Supplementary material from "Marginal sinks or potential refuges? Costs and benefits for coral-obligate reef fishes at deep range margins"

Posted on 05.11.2018 - 11:32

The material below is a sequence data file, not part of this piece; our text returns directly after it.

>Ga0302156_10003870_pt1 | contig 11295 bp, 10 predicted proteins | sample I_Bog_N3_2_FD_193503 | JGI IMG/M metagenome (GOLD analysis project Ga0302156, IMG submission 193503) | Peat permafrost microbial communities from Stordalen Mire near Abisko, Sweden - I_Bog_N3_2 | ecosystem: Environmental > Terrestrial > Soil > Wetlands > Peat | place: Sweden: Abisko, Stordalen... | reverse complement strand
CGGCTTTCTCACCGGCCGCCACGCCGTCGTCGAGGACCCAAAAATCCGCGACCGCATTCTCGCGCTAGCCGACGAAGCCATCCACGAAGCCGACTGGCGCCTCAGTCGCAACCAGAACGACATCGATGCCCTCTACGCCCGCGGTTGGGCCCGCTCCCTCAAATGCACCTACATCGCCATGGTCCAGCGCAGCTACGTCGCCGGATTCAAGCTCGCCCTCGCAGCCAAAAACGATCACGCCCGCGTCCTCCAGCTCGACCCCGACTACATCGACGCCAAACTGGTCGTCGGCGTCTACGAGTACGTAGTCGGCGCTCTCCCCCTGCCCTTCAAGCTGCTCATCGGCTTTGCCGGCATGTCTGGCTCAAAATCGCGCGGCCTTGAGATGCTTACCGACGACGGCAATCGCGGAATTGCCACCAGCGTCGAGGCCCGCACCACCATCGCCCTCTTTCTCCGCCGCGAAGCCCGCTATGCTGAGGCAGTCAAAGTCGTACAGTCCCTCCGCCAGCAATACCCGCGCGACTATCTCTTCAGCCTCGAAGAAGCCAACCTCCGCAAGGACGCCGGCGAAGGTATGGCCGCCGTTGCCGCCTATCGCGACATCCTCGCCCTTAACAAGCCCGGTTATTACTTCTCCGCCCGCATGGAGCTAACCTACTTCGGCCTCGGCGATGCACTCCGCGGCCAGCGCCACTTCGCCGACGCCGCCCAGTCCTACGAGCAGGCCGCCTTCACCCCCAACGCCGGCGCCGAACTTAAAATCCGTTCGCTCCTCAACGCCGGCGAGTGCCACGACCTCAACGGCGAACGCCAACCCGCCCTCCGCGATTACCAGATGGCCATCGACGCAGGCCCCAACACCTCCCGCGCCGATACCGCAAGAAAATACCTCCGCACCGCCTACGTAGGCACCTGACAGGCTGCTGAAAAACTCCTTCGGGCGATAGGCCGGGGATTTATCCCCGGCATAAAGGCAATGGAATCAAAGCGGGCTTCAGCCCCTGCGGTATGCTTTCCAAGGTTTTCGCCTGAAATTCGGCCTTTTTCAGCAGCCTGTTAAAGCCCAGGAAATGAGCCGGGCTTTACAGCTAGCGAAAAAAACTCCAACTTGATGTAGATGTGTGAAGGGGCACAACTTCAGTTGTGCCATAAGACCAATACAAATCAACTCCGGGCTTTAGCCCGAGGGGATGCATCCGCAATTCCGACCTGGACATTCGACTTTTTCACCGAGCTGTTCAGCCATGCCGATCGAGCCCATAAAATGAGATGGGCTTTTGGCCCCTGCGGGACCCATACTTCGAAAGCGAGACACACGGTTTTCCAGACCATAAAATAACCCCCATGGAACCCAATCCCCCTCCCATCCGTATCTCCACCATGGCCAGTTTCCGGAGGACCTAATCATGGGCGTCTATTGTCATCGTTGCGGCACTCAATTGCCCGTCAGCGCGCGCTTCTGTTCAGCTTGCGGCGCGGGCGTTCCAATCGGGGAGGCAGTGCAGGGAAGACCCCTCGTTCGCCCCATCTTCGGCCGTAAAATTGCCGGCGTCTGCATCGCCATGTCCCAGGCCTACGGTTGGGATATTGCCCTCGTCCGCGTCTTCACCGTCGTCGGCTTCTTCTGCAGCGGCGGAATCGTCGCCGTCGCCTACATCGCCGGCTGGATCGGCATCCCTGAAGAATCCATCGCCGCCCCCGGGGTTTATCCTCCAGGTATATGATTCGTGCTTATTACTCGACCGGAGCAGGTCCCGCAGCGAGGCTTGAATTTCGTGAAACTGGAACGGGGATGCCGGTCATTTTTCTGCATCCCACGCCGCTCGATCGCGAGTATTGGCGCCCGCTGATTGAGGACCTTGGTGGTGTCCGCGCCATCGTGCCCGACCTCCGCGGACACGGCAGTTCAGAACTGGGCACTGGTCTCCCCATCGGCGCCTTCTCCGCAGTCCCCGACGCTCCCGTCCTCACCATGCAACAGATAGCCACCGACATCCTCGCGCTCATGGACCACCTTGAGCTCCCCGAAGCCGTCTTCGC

Escalating climate-related disturbances and asymmetric habitat losses will increasingly result in species living in more marginal habitats. Marginal habitats may represent important refuges if individuals can acquire adequate resources to survive and reproduce. However, resources at range margins are often distributed more sparsely; therefore, increased effort to acquire resources can result in suboptimal performance and lead to marginal populations becoming non-self-sustaining sink-populations. Shifting resource availability is likely to be particularly problematic for dietary specialists. Here, we use extensive in situ behavioural observations and physiological condition measurements to examine the costs and benefits of resource-acquisition along a depth gradient in two obligate corallivore reef fishes with contrasting levels of dietary specialiszation. As expected, the space used to secure coral resources increased towards the lower depth margin. However, increased territory sizes resulted in equal or greater availability of resources within deeper territories. In addition, we observed decreased competition and no differences in foraging distance, pairing behaviour, body condition or fecundity at greater depths. Contrary to expectation, our results demonstrate that coral-obligate fishes can select high-quality coral patches on the deeper-reef to access equal or greater resources than their shallow-water counterparts, with no extra costs. This suggests depth offers a viable potential refuge for some at-risk coral-specialist fishes.

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